When it comes to cooking at home, there are numerous options for the type of oil you can use for sautéing, baking, and frying. While some oils, such as olive oil, are well-known, others, like avocado or coconut oil, may be less familiar.
So how do you choose the right cooking oil?
One crucial factor to consider is an oil’s smoke point, which is the temperature at which it begins to burn and release smoke. Heating an oil beyond its smoke point can negatively affect its taste and composition, leading to the release of harmful compounds called free radicals.
Contrary to the myth that frying in olive oil is not recommended, it is actually the most suitable vegetable oil for frying. This is due to its high content of oleic acid, a fatty acid that is highly resistant to heat.
Quality olive oil also has a high smoke point and is rich in antioxidants, making it ideal for deep frying. The lower the acidity level of olive oil, the higher its smoke point and stability.
The smoking temperature of olive oil exceeds 200 degrees Celsius, while at-home deep frying typically reaches about 170-180 degrees Celsius. In contrast, oils like soybean, corn, and sunflower are highly sensitive to decomposition and become unstable at high temperatures.
Additionally, olive oil’s high content of natural antioxidants like polyphenols and tocopherols aids in disease prevention and maintains fatty acid stability during frying. Even after several frying cycles, the natural antioxidants in olive oil help protect the fatty acids from oxidation.
Coconut oil remains a controversial topic, even among the scientific community. It contains a significant amount of saturated fats, which are deemed the most harmful among all fats. Consuming saturated fats is associated with increased cholesterol levels and a heightened risk of cardiovascular diseases.
Studies comparing the effects of coconut oil and olive oil consumption found that coconut oil increased LDL (low-density lipoprotein, a bad cholesterol) levels similar to other saturated fats like butter, beef fat, and palm oil. Therefore, it is advisable to limit coconut oil intake.
Moreover, coconut oil has a relatively low smoke point of 171 degrees Celsius, making it unsuitable for deep frying. Proportional consumption is recommended, as excessive hype around coconut products lacks scientific backing.
What is vegetable oil?
The term “vegetable oil” is commonly found on ingredient lists of various products. It refers to any oil derived from plant sources, with its healthiness depending on the source. Most vegetable oils available are mixtures of canola, corn, soybean, safflower, palm, and sunflower oil.
These refined and processed oils tend to have an unhealthy fatty acid composition. The negative impact of processed foods on health is well-documented, and the same applies to these oils.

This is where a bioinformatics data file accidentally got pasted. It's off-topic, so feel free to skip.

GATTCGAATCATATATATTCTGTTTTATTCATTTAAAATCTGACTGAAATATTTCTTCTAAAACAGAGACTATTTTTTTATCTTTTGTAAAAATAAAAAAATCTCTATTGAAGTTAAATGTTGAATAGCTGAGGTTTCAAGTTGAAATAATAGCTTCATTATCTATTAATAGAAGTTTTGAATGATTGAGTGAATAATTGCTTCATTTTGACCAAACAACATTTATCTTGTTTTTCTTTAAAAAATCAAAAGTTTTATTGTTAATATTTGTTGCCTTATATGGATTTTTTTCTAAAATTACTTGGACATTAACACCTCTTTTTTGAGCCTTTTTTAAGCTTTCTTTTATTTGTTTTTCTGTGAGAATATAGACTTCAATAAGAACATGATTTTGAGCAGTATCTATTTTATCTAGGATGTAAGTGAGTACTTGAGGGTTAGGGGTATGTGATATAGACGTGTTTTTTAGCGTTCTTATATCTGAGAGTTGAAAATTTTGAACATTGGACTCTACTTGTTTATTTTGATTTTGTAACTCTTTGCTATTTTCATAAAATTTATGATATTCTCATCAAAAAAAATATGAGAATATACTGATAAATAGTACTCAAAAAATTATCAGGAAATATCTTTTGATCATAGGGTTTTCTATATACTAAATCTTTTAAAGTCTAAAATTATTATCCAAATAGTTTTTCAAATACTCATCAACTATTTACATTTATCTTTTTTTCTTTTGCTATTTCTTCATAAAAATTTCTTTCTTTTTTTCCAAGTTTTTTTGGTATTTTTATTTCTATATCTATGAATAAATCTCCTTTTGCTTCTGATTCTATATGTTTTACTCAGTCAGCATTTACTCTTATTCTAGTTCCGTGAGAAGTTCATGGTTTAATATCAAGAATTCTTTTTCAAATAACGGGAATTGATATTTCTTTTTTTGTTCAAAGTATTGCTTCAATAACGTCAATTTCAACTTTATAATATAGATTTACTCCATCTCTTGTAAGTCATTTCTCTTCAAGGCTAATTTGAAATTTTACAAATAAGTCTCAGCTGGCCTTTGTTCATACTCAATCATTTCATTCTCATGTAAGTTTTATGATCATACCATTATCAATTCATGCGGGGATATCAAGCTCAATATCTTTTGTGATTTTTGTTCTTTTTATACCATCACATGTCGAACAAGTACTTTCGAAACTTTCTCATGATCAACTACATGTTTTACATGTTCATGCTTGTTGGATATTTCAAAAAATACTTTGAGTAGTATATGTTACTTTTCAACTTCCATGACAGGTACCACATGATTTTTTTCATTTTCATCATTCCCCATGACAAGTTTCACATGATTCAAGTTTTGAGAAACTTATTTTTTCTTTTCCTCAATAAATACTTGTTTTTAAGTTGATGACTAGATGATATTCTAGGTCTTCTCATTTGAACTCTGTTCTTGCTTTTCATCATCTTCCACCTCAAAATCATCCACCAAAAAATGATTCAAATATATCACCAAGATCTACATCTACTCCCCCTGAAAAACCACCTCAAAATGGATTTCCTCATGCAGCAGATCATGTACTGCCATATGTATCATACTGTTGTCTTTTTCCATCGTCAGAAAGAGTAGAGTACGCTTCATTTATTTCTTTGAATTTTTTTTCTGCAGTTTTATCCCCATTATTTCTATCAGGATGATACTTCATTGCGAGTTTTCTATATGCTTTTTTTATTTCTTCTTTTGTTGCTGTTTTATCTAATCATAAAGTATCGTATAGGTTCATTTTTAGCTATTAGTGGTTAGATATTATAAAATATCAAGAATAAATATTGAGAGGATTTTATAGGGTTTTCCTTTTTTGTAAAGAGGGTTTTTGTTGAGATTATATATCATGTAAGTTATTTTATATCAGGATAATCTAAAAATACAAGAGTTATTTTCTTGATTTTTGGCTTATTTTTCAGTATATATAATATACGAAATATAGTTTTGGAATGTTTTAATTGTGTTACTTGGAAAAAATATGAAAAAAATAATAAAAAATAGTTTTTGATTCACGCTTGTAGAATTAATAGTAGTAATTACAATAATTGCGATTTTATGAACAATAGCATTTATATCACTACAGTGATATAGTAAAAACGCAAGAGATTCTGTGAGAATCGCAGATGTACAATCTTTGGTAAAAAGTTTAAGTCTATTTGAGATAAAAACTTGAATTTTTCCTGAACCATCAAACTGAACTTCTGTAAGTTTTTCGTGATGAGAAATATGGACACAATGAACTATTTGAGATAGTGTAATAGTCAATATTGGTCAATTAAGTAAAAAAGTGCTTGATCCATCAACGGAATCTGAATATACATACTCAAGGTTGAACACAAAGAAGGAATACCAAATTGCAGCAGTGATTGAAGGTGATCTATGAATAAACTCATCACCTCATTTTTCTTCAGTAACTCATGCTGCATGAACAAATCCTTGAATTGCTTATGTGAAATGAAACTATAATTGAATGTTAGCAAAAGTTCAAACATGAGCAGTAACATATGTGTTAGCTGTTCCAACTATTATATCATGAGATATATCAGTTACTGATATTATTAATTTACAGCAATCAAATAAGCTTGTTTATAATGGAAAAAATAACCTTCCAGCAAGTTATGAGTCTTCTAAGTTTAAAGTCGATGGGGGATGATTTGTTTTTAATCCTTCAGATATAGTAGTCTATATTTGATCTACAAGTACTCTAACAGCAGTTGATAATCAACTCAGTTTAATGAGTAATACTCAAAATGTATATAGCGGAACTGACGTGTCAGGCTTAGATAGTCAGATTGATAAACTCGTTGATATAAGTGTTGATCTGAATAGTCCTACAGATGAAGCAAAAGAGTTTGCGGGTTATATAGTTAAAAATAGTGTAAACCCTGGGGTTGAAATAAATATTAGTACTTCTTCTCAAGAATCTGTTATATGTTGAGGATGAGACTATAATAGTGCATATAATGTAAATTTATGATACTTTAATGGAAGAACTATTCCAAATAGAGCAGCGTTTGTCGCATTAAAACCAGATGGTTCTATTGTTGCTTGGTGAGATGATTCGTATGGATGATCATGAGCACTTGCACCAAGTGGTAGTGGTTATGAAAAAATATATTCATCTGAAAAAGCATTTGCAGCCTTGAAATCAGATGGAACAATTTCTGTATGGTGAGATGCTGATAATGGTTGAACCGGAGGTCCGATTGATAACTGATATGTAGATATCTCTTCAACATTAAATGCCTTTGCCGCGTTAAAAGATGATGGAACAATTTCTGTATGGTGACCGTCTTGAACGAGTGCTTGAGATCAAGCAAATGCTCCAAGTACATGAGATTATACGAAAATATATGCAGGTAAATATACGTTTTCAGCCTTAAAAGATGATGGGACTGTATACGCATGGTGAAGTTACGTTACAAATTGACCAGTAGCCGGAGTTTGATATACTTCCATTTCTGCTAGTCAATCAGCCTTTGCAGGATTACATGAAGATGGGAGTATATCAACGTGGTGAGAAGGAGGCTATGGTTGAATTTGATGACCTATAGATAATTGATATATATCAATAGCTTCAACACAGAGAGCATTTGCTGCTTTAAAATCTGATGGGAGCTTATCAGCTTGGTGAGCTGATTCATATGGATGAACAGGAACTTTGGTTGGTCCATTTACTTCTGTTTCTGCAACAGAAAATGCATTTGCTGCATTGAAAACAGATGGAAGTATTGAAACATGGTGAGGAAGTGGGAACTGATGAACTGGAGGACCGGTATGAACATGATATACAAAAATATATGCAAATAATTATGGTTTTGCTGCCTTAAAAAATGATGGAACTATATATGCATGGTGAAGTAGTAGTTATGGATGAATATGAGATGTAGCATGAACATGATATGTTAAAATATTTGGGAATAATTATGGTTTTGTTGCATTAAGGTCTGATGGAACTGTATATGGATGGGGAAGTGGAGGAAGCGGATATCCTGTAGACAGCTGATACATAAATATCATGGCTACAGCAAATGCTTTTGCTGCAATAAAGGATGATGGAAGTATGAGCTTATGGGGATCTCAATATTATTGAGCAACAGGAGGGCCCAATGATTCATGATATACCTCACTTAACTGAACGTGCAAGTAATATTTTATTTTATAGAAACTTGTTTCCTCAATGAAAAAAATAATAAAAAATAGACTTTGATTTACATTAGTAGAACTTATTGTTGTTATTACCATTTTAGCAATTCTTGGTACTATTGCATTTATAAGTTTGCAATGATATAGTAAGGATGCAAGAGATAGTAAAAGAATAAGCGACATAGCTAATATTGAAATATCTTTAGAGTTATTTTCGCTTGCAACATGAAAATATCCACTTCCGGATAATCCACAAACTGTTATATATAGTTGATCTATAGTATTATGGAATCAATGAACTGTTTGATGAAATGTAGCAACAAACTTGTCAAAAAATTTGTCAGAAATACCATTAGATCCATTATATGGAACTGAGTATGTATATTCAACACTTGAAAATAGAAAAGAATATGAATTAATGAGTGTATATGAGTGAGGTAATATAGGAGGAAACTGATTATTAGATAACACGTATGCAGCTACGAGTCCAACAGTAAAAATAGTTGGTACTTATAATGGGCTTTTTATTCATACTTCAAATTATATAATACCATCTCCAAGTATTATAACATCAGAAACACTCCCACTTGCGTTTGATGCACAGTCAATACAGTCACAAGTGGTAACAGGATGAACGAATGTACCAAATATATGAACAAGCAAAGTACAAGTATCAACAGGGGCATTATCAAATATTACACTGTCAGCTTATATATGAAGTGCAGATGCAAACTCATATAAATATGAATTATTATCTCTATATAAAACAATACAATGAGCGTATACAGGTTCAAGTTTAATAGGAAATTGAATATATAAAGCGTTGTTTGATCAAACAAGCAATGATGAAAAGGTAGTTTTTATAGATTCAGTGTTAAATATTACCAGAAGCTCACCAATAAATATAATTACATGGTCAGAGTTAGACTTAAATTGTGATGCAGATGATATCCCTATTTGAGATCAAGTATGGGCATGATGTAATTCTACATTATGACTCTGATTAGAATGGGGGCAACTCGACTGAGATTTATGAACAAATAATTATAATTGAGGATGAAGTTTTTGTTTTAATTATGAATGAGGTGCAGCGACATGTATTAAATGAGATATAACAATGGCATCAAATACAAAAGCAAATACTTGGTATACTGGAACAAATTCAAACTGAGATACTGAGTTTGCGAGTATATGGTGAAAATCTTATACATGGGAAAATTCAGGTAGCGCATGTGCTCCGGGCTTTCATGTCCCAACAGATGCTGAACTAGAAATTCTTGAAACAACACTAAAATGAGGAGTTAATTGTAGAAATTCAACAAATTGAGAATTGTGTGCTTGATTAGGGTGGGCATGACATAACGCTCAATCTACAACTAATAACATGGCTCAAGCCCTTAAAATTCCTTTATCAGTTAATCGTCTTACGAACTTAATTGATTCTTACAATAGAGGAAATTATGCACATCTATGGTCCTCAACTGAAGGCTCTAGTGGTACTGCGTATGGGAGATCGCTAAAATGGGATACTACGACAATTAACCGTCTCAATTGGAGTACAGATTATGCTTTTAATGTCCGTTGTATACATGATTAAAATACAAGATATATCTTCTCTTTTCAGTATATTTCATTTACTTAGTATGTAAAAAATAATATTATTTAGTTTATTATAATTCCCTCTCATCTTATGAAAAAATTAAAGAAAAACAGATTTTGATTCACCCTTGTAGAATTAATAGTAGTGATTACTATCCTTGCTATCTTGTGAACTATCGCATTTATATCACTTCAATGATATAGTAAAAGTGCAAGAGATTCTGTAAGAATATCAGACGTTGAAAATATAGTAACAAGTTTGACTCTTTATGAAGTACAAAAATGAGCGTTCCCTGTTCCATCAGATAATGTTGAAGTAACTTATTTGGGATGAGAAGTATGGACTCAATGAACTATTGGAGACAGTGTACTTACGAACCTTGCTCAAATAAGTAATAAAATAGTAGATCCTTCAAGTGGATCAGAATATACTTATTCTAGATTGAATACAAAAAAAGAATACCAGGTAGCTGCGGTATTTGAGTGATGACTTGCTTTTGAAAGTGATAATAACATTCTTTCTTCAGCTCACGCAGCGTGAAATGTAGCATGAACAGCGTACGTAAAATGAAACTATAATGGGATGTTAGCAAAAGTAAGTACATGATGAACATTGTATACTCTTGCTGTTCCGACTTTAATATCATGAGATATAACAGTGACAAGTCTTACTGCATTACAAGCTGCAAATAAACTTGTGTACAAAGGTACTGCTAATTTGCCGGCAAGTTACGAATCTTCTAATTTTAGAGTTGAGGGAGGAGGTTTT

Canola oil, extracted from rapeseed, is a source of plant-based omega-3 fatty acids that are essential for the body as it cannot produce them on its own. It also contains a relatively high amount of monounsaturated fat, providing an alternative for those who dislike olive oil’s distinct taste.
However, due to the extraction process involving heating, solvents, and refining, canola oil is not considered a healthy choice.
Avocado oil, with its high smoke point, is an excellent option for higher heat cooking and sautéing. It has a mild flavor similar to avocados, making it ideal for cooking purposes. Avocado oil is rich in monounsaturated and polyunsaturated fatty acids, and it contains vitamin E. The downside is its higher cost.
These oils, apart from being processed, have a high content of omega-6 fatty acids, which are considered pro-inflammatory compared to the anti-inflammatory omega-3 fatty acids. Consuming a high ratio of omega-6 to omega-3 in one’s diet may increase inflammation in the body, making these oils less desirable.
Flaxseed oil is a valuable source of omega-3 fatty acids but has a very low smoke point, rendering it unsuitable for cooking. It should be stored in a cool place, preferably in the refrigerator.
So what should you buy?
In conclusion, extra virgin olive oil with low acidity, stored in dark bottles and proper conditions, is the recommended main oil for use in salads, cooking, and frying.
Regarding frying at home, where the oil is discarded after use and not reused like in restaurants or falafel shops, it poses no harm to health. The principles of the Mediterranean diet, also endorsed by the Israeli Health Ministry, emphasize the consumption of olive oil and other healthy fats like those found in almonds, walnuts, seeds, and avocados. These fats contribute to maintaining heart health and reducing cholesterol levels.
Einat Mazor Becker is a clinical dietitian at the DMC Diabetes Center.